This weekend, the world's largest wildlife watch returns. Beth Markey, spokesman for the RSPB, tells us more.

From Saturday, January 25 to Monday, January 27, half a million people across the UK will take to their garden, local park or nature reserve to count the birds they see for the RSPB’s Big Garden Birdwatch. Last year, the small and sociable house sparrow took Dorset’s top spot, but will it hold its place this time around?

Now in its fourth decade, the Big Garden Birdwatch is critical in painting a picture of the health of the UK’s bird population. With food and shelter in short supply, birds flock to gardens, making winter the perfect time to monitor how species are faring.

In Dorset last year, starlings came in a close second behind house sparrows, followed by blue tits – three species with very different outlooks. Despite their abundance, starling populations have decreased by eighty per cent since the start of the Big Garden Birdwatch. Famed for their stunning aerial displays, it’s not fully known why starlings have suffered such a fate.

Almost the opposite is true of blue tits, whose numbers are flourishing – their prominence in the garden scene a clear reflection of the tenacity of this colourful little bird, which prospers where many species can’t. First recorded in Anglo Saxon times, there are now a whopping 19 to 42 million pairs of blue tits in the UK.

Woodpigeons and blackbirds were also lucky enough to make it into the top five and some participants even noted owls and ring-necked parakeets in their survey. Sightings of bullfinches in eight out of every 100 gardens in the west country was welcome news too.

Beth, from the south west branch of the RSPB, said: "The Big Garden Birdwatch is an enjoyable way to help protect our wildlife. You never know what’s going to land near you and that’s what makes it so interesting. So many people are pleasantly surprised when they count a woodpecker or kestrel in their survey.

“If you don’t have a garden, that’s fine too. You can head to your local park, nature reserve, woodland or field – the Big Garden Birdwatch is a fantastic chance to connect with nature, learn a little bit about the species you see in your garden and provide incredibly important data on the state of the environment.”

Since its inception in 1979, the Big Garden Birdwatch has shone a light on the health of nature, using long-term trends in bird populations to determine the causes, and solutions, to the decline of wildlife.

Over the years, the Big Garden Birdwatch has alerted the RSPB to the decline of the song thrush, a once prominent visitor to UK gardens, whose numbers have gone down by 75 per cent. The survey has also been key in identifying the significant rise of woodpigeons, great tits and goldfinches, as well as species like blackcap that are choosing to winter in the UK more and more on account of the warming climate.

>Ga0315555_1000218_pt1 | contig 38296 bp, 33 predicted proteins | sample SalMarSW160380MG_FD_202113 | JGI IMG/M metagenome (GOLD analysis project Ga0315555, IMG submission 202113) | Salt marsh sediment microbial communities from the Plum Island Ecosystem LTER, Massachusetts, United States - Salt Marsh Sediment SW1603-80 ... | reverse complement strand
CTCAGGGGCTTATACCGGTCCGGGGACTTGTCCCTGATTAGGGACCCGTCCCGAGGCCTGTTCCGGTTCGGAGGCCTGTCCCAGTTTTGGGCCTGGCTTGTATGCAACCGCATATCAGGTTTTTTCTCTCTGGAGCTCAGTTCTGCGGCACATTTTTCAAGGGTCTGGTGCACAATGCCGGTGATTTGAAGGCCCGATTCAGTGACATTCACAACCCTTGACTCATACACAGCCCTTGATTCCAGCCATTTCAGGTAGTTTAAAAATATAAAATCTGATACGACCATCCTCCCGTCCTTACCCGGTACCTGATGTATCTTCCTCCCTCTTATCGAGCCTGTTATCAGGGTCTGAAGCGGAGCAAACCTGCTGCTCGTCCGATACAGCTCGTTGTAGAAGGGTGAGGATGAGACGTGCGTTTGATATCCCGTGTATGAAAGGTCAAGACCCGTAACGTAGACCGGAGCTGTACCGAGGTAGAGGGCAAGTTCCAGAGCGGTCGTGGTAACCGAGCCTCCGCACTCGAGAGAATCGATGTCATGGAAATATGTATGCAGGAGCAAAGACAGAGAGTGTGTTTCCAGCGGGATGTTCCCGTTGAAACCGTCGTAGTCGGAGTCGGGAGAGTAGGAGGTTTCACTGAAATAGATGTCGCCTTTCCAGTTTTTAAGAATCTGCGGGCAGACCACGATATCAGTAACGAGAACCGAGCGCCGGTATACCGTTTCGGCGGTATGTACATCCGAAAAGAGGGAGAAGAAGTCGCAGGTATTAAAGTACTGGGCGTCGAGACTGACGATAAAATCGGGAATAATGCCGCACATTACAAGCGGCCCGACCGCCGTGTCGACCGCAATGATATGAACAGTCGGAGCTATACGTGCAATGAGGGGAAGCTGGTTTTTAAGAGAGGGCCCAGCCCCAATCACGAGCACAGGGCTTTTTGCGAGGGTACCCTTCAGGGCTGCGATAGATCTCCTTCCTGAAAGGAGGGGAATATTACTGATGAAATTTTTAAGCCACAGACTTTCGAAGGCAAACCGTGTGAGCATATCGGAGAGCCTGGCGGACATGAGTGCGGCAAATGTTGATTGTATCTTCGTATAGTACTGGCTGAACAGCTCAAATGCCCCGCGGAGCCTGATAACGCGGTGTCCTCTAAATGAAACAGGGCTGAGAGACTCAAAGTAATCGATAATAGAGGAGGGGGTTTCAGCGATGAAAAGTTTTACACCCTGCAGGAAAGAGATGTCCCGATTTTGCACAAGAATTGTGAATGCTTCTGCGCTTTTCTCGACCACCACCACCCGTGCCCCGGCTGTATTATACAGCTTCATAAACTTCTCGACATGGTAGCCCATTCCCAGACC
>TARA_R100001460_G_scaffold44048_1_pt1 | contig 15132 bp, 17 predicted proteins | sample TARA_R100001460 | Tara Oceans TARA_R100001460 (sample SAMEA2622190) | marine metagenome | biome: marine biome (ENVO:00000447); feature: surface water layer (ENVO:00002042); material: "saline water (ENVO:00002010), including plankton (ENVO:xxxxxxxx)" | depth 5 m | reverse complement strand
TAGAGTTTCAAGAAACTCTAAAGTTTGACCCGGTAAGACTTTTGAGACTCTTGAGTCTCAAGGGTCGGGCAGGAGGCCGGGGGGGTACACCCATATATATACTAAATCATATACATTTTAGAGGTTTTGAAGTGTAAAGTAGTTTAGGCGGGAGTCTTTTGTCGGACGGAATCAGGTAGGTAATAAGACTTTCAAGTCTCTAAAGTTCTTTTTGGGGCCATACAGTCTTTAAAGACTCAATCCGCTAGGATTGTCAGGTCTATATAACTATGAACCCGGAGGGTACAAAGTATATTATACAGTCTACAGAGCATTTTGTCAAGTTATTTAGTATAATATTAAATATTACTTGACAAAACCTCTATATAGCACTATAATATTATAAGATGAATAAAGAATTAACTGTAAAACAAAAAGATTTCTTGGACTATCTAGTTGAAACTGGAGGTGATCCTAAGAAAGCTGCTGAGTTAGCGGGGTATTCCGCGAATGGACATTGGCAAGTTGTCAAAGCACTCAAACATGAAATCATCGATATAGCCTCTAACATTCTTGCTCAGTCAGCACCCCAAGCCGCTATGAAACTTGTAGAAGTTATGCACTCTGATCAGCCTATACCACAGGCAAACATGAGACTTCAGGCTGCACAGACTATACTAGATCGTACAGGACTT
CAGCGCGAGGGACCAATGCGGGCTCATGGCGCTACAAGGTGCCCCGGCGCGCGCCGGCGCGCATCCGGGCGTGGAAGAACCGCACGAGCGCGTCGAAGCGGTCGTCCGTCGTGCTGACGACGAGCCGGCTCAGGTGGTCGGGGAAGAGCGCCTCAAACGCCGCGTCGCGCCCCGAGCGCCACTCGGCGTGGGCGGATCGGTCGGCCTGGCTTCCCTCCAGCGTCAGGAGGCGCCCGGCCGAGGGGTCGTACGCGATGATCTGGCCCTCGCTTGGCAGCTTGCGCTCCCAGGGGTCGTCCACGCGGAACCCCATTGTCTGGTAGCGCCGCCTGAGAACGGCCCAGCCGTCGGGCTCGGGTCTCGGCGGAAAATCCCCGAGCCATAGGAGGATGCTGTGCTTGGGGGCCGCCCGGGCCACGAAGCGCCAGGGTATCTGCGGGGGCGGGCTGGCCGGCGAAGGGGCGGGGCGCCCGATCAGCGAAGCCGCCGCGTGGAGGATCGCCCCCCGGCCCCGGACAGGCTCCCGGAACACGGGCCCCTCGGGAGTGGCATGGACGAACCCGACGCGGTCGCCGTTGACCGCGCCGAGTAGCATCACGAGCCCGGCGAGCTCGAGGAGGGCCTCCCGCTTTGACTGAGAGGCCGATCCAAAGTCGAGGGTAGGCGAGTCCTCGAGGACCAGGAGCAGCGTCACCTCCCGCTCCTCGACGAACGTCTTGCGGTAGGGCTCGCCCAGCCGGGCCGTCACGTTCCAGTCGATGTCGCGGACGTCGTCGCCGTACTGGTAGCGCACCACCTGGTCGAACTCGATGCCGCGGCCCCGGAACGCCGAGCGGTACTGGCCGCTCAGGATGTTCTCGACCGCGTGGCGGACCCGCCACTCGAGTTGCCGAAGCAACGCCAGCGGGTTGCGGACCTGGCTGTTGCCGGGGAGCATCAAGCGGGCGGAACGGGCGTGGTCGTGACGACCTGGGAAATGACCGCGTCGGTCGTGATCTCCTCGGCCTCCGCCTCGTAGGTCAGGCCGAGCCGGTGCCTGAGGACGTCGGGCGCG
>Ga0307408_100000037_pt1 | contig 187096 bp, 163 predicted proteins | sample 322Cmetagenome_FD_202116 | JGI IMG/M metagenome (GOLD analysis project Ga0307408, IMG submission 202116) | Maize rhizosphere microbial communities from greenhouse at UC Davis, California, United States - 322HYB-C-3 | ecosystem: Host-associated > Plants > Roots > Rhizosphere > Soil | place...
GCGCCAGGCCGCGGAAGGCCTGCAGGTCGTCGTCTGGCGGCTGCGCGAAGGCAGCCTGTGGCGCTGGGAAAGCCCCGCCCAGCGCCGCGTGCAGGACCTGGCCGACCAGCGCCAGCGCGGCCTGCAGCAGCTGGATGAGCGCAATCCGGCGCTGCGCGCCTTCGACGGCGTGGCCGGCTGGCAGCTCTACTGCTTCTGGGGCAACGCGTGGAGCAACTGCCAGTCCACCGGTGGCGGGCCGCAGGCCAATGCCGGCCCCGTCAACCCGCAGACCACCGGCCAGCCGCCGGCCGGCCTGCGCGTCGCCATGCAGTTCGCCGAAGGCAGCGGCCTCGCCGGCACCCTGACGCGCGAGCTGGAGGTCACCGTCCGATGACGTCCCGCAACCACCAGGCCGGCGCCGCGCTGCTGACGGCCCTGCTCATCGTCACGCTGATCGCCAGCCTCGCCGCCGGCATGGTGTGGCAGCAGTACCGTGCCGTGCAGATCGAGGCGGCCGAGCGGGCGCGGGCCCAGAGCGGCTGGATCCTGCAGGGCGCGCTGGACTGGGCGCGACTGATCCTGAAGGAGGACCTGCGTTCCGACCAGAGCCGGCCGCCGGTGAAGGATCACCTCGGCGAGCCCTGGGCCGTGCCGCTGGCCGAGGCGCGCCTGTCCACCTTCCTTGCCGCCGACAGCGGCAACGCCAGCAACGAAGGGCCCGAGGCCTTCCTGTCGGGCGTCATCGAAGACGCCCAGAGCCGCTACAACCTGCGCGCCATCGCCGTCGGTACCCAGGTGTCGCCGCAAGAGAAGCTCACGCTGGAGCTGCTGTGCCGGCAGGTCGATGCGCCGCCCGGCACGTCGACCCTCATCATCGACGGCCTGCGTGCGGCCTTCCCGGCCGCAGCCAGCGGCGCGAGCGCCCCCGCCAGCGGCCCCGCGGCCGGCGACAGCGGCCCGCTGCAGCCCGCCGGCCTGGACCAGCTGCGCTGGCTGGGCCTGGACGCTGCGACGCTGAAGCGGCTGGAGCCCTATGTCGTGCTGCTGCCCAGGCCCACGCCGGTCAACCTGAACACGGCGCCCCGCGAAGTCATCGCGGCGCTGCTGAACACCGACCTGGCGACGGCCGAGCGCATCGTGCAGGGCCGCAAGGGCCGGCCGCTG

Beth continues: "The landscape has changed dramatically since the Big Garden Birdwatch first began. We see totally different things now, and people are often surprised to hear that many species that repeatedly top the list are in trouble. In 1979 there was an average of 15 starlings per garden, now that is down to just three. That’s why we need as much accurate data as we can get.”

How to take part in the Big Garden Birdwatch

It's not too late to sign up! Whether you’re a bird nerd or a novice enthusiast, it’s really easy to take part in the Big Garden Birdwatch. You simply need an hour, a snack and a bit of patience.

Head to your chosen spot: whether its your garden, local woodland, park or nature reserve, be sure to find a space where you’ll be comfortable for the full hour.

Start recording: the same birds may land more than once, so avoid double counting by recording the highest number of each bird species you see at any one time. You can download a bird ID chart at

Send your results: you can submit your results online from Saturday, January 25 until Sunday, February 16.

For more information, head to

Attracting birds to your garden

Winter delivers very little in the way of high-energy food for wildlife, so offering up a sumptuous feast in your garden is like winning the jackpot for hungry birds and mammals. Birds in particular are creatures of habit and will become dependent on your food supply. A wasted visit means wasted energy - something that’s in short supply during cold snaps.

Offering a varied menu is key to attracting different species – robins enjoy fat balls and mealworms, whereas finches are happiest when tucking into sunflower seeds. Blackbirds prefer ground feeders, whilst tits enjoy hanging feeders. Be sure to leave out water too. Birds need this to bathe in as well as to drink. Check on it frequently during the colder months to ensure it doesn’t freeze. If your dish is big enough, floating a ping pong ball in it will also prevent it from icing over.

What’s on the menu?

Bird seed cakes

1. Make a small hole in the bottom of a yoghurt pot and thread string through it. Whilst doing this, heat some lard or suet up to room temp but don’t melt it.

2. Mix good quality bird seed, raisins, peanuts and grated cheese in a mixing bowl with lard, suet or vegetable fat.

3. Pour into yoghurt pot and leave in fridge for one hour to set

4. Hang your bird cakes from trees or your bird table. Watch for greenfinches, tits and possibly even great spotted woodpeckers.

Birdy kebab

1. Carefully thread apples, bread, hard cheese and raisins onto a piece of floral wire, leaving 8cm either end.

2. Bend the wire to form a circle, twisting the ends together.

3. Tie a loop of string on the wire circle and hang your scrumptious kebab in the garden for the birds to feast on.

The top 20 birds in the UK

House sparrow


Blue tit




Great tit




Collared dove

Long tailed tit



Feral pigeon

Carrion crow

Coal tit